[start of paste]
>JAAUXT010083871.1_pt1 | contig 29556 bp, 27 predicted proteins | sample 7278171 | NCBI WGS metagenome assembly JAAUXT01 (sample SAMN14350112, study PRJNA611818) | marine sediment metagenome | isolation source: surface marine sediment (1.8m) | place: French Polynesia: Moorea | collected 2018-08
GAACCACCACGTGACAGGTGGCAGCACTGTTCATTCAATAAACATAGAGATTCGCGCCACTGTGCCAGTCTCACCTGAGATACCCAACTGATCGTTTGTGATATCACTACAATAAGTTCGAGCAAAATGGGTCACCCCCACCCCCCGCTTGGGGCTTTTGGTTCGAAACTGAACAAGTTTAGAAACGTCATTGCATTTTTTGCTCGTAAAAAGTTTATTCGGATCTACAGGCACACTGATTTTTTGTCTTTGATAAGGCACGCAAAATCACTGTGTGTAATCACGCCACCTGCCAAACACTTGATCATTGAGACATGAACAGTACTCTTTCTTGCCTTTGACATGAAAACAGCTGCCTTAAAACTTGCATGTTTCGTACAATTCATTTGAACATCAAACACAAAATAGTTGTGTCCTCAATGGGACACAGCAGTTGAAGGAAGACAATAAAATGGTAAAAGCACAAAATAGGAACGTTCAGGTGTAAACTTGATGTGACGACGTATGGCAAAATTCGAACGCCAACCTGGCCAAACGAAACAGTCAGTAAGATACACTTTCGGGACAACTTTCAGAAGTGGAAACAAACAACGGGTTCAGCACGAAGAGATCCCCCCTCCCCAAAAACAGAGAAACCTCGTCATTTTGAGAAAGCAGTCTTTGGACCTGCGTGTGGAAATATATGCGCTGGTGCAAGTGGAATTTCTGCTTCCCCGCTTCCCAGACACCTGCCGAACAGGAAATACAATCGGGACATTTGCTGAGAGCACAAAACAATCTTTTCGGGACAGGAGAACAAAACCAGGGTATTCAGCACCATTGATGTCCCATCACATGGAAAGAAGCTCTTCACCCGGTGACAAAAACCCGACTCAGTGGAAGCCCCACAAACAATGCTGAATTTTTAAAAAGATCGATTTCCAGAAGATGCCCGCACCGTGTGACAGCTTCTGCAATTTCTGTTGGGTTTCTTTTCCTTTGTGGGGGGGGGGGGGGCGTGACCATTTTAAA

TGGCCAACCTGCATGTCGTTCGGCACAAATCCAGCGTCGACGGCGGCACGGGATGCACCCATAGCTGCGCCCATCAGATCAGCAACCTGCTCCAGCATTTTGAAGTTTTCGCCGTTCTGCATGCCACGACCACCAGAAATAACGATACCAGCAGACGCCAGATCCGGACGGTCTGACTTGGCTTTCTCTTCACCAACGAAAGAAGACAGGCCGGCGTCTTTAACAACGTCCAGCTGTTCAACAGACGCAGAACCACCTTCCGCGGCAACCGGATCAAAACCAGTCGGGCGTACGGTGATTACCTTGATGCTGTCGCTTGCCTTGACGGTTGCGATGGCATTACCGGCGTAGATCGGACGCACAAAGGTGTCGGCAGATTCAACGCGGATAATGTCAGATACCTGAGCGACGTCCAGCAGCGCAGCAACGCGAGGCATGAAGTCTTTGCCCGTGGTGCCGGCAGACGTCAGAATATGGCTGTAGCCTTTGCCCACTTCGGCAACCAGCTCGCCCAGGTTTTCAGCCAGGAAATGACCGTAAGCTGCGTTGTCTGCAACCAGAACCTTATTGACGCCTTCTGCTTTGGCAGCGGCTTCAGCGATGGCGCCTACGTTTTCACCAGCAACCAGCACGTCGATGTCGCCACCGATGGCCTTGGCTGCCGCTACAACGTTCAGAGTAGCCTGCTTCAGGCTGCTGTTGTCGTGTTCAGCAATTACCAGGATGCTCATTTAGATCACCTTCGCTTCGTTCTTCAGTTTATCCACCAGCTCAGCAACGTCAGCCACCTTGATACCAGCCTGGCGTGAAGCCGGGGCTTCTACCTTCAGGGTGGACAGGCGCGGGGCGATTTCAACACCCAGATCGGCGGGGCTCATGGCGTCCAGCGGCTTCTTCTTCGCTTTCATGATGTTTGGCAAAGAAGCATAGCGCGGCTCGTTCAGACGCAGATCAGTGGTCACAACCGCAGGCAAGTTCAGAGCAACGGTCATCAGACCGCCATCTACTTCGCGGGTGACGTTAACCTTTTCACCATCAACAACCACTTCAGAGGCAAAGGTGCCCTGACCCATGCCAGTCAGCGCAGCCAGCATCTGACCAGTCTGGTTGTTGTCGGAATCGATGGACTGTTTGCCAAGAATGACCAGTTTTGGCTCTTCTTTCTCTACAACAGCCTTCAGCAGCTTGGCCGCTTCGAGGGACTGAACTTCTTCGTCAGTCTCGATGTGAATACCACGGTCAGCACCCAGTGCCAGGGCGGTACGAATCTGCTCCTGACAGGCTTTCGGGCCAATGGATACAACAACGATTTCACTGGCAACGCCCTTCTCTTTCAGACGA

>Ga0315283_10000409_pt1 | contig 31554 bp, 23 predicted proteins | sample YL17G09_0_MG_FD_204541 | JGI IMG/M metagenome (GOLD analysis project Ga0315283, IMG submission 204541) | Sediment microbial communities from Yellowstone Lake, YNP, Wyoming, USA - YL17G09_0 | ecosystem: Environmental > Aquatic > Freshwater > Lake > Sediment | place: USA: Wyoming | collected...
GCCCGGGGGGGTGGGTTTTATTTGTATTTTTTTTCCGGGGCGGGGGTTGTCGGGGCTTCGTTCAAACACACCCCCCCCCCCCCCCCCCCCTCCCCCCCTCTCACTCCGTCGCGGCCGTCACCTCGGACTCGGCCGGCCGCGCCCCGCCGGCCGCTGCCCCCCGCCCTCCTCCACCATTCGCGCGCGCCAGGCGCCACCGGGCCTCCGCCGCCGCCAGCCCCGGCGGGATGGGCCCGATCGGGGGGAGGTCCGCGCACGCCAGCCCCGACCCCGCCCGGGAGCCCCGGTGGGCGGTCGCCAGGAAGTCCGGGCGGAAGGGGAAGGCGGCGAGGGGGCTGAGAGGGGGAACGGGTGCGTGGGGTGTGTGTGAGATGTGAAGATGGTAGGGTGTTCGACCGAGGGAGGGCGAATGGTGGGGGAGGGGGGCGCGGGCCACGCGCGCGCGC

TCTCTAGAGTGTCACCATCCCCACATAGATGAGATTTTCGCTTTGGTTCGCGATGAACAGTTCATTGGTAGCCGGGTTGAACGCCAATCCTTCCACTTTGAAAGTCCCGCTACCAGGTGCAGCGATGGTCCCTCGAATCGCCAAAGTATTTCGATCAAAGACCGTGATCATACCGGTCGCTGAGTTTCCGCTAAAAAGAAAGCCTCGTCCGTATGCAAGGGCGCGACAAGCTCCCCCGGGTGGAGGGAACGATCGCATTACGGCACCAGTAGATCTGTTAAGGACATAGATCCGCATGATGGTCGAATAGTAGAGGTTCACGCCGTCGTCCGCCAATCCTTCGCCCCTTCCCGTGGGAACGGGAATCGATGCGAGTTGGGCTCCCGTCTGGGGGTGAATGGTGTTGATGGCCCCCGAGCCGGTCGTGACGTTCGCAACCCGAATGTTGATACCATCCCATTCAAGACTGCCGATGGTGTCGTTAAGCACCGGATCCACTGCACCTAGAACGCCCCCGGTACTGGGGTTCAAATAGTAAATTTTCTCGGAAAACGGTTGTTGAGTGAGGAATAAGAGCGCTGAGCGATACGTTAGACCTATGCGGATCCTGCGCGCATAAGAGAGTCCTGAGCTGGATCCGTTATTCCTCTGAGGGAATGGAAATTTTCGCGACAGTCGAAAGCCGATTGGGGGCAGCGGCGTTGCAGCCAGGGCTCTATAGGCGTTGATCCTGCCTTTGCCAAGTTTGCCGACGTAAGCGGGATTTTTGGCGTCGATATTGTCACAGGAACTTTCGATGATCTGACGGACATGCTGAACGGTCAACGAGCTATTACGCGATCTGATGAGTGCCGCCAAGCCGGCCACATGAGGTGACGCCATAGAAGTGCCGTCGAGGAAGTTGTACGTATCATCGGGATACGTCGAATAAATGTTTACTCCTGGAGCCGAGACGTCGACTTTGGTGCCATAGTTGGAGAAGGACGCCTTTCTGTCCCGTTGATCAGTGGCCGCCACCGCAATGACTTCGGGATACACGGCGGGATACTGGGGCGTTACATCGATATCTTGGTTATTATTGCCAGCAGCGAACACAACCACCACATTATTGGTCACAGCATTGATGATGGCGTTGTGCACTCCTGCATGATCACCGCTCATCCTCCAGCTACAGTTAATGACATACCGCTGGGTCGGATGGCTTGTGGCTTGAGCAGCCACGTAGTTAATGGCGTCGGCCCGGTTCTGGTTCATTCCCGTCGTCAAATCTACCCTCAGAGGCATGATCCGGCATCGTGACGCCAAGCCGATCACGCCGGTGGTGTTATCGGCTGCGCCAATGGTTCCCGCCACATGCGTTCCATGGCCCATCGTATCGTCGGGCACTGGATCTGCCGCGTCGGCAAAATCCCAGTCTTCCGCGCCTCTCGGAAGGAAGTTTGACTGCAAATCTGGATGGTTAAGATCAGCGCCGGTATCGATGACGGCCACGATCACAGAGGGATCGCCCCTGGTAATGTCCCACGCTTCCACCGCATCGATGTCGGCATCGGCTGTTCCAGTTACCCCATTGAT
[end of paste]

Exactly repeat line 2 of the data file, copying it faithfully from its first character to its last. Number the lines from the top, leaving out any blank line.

GAACCACCACGTGACAGGTGGCAGCACTGTTCATTCAATAAACATAGAGATTCGCGCCACTGTGCCAGTCTCACCTGAGATACCCAACTGATCGTTTGTGATATCACTACAATAAGTTCGAGCAAAATGGGTCACCCCCACCCCCCGCTTGGGGCTTTTGGTTCGAAACTGAACAAGTTTAGAAACGTCATTGCATTTTTTGCTCGTAAAAAGTTTATTCGGATCTACAGGCACACTGATTTTTTGTCTTTGATAAGGCACGCAAAATCACTGTGTGTAATCACGCCACCTGCCAAACACTTGATCATTGAGACATGAACAGTACTCTTTCTTGCCTTTGACATGAAAACAGCTGCCTTAAAACTTGCATGTTTCGTACAATTCATTTGAACATCAAACACAAAATAGTTGTGTCCTCAATGGGACACAGCAGTTGAAGGAAGACAATAAAATGGTAAAAGCACAAAATAGGAACGTTCAGGTGTAAACTTGATGTGACGACGTATGGCAAAATTCGAACGCCAACCTGGCCAAACGAAACAGTCAGTAAGATACACTTTCGGGACAACTTTCAGAAGTGGAAACAAACAACGGGTTCAGCACGAAGAGATCCCCCCTCCCCAAAAACAGAGAAACCTCGTCATTTTGAGAAAGCAGTCTTTGGACCTGCGTGTGGAAATATATGCGCTGGTGCAAGTGGAATTTCTGCTTCCCCGCTTCCCAGACACCTGCCGAACAGGAAATACAATCGGGACATTTGCTGAGAGCACAAAACAATCTTTTCGGGACAGGAGAACAAAACCAGGGTATTCAGCACCATTGATGTCCCATCACATGGAAAGAAGCTCTTCACCCGGTGACAAAAACCCGACTCAGTGGAAGCCCCACAAACAATGCTGAATTTTTAAAAAGATCGATTTCCAGAAGATGCCCGCACCGTGTGACAGCTTCTGCAATTTCTGTTGGGTTTCTTTTCCTTTGTGGGGGGGGGGGGGGCGTGACCATTTTAAA